Up to the Cold NorthTHE BIG CHILL, CHAPTER 8: IN WHICH WE LEARN THE TRUTH ABOUT 1492
Days 10 & 11: St. Anthony, NL. Nothing could have been easier than planning our route from Deer Lake to St. Anthony near the farthest edge of Newfoundland's Northern Peninsula. We didn't even need the GPS. Only one highway spans the peninsula—the 430, which hugs the coastline between the Gulf of St. Lawrence to the west and the Long Range Mountains to the east. When we entered the address of our St. Anthony hotel into our Garmin GPS just for the heck of it, we were instructed to drive 258 miles and we'd reach our destination. No risk of getting lost, which was great because we were driving in rain again.
|Water skiing again!|
|CAUTION: Moose crossing|
We had come to the northernmost tip of Newfoundland to check out evidence dispelling another myth we had been taught in elementary school—that Christopher Columbus was the first European to visit the North American continent. (Of course if you're over 40, you were probably told that Columbus "discovered America," a continent already fully populated by native peoples, but we're not getting into that.)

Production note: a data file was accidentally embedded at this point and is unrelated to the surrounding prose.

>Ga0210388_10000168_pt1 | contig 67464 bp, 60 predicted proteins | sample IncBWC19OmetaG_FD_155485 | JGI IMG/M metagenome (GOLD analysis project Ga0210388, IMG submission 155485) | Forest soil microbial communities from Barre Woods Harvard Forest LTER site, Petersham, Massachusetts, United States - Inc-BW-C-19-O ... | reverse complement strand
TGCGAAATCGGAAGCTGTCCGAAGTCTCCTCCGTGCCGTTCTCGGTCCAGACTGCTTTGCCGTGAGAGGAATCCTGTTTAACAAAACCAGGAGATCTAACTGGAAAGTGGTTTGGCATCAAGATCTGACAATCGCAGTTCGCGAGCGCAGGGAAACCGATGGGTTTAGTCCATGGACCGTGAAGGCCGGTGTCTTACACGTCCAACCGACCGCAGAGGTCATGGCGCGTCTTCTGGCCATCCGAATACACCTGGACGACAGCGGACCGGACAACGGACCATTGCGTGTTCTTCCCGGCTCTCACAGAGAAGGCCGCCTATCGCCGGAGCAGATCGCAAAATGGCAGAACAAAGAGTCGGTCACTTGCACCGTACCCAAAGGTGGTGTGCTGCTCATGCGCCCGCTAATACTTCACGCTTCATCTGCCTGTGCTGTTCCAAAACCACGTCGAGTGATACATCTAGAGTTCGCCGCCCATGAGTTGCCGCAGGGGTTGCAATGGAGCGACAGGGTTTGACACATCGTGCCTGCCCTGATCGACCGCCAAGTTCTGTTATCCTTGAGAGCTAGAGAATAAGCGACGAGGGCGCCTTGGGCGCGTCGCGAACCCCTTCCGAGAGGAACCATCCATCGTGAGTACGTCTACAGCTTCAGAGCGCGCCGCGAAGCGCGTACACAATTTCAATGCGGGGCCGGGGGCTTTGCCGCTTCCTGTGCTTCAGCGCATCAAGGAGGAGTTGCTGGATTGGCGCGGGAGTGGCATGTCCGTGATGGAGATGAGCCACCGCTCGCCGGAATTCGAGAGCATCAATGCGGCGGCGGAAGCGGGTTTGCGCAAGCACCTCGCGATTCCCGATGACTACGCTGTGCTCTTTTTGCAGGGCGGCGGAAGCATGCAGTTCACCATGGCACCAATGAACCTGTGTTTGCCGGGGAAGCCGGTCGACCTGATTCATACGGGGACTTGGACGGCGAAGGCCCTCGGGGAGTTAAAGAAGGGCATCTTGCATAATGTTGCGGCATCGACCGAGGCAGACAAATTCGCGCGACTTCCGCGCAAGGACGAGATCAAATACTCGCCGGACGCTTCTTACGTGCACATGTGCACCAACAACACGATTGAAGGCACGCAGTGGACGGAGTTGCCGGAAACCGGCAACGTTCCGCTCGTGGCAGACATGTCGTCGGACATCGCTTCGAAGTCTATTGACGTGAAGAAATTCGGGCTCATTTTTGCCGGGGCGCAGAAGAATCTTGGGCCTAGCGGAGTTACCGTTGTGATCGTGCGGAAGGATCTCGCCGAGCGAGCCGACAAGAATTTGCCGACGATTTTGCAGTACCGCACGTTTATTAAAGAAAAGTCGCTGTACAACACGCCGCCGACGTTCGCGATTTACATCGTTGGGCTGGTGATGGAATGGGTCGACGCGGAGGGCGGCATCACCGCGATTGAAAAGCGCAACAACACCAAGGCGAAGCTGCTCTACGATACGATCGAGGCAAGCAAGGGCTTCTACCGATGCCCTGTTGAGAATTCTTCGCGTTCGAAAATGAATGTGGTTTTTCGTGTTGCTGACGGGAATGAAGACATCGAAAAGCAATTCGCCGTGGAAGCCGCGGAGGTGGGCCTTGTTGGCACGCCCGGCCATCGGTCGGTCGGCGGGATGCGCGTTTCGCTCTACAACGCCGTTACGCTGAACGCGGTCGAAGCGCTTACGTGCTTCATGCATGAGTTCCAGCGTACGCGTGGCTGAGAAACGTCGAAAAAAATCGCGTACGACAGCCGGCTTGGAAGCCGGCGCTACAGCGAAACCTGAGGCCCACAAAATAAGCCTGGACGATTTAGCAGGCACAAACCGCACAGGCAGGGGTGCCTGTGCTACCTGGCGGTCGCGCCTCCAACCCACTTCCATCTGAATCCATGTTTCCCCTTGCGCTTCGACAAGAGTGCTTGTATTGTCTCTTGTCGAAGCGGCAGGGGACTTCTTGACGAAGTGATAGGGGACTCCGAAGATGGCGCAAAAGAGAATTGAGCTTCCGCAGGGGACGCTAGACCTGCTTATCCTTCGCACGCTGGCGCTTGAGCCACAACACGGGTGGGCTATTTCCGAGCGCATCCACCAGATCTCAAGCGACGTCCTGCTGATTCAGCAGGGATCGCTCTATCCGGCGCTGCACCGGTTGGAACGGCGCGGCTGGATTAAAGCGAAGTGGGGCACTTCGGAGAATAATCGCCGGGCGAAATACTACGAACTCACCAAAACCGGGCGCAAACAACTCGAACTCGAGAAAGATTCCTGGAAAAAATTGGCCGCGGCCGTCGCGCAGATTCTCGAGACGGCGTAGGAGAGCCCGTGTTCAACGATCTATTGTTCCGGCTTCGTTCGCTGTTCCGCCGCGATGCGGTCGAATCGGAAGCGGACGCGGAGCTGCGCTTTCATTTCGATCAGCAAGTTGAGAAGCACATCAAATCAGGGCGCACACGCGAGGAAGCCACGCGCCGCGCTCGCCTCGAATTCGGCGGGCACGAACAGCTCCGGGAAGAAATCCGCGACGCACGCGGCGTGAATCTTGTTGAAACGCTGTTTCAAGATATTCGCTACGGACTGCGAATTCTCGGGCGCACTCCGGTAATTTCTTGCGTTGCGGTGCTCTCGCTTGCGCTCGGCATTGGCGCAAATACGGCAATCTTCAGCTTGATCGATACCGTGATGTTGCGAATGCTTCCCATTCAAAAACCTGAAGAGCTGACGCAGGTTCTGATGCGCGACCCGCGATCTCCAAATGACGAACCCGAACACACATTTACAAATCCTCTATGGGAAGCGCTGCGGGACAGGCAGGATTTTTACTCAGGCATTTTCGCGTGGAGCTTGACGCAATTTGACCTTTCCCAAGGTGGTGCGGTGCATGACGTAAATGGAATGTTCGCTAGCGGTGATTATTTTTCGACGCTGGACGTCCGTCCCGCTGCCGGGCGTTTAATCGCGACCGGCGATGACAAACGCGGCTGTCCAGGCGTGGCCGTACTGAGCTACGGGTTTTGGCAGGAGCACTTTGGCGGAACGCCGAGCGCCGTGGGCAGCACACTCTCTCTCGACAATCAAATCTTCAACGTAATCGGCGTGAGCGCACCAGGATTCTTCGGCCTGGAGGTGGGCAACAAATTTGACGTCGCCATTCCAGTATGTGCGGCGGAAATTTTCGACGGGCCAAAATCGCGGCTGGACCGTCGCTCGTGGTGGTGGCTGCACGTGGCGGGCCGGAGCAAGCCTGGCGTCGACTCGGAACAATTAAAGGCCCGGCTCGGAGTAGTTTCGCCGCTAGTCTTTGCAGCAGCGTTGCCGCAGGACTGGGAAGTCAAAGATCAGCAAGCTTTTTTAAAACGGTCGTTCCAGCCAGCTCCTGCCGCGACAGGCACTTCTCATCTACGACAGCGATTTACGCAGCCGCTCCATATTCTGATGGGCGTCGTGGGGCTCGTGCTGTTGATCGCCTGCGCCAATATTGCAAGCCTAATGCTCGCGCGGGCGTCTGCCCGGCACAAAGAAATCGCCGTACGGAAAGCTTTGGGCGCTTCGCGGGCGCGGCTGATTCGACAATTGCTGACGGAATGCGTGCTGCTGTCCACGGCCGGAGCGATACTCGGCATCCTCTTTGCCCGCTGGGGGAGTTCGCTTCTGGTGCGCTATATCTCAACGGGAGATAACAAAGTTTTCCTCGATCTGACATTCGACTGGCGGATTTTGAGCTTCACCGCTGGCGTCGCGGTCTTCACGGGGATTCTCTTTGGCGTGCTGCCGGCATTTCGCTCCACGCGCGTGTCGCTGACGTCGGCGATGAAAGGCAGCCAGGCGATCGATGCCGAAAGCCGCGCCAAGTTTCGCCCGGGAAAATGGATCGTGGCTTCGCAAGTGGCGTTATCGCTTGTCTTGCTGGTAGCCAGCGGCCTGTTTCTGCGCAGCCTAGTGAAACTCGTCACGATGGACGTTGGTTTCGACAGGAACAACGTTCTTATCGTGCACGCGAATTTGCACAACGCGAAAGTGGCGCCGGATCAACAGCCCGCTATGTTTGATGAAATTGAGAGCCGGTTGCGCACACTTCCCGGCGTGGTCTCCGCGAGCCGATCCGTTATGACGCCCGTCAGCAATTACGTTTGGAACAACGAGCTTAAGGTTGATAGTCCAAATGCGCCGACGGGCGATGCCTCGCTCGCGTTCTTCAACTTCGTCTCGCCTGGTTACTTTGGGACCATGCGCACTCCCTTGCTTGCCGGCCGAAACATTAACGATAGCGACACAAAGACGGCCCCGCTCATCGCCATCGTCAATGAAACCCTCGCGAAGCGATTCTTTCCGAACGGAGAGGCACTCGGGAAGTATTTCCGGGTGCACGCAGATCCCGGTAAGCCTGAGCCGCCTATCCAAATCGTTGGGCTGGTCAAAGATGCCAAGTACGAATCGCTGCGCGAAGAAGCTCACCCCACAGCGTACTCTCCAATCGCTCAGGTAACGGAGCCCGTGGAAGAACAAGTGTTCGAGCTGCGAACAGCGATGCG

|Re-creation of a Viking sod longhouse|
|Interpreter at national historic site|
After our visit to the site of Mr. Erikson's compound, we explored the remainder of the northern coast. With only three roads spidering out from the 430 artery, it was quite manageable to visit every village. Along the way, we encountered four more moose, engaging in a staredown with each.
|Who you lookin' at?|
|Working the soil on a cold day|
|Proudly flying the provincial flag|
As in other parts of the province, the people of the Northern Peninsula have treated us warmly, always ready to stop what they're doing and talk to us or answer questions. Tomorrow we will finally leave the Newfoundland part of the province, hopping the ferry across the strait to Labrador.
Thursday, June 19, and Friday, June 20, 2014
More Photos from the Northern Peninsula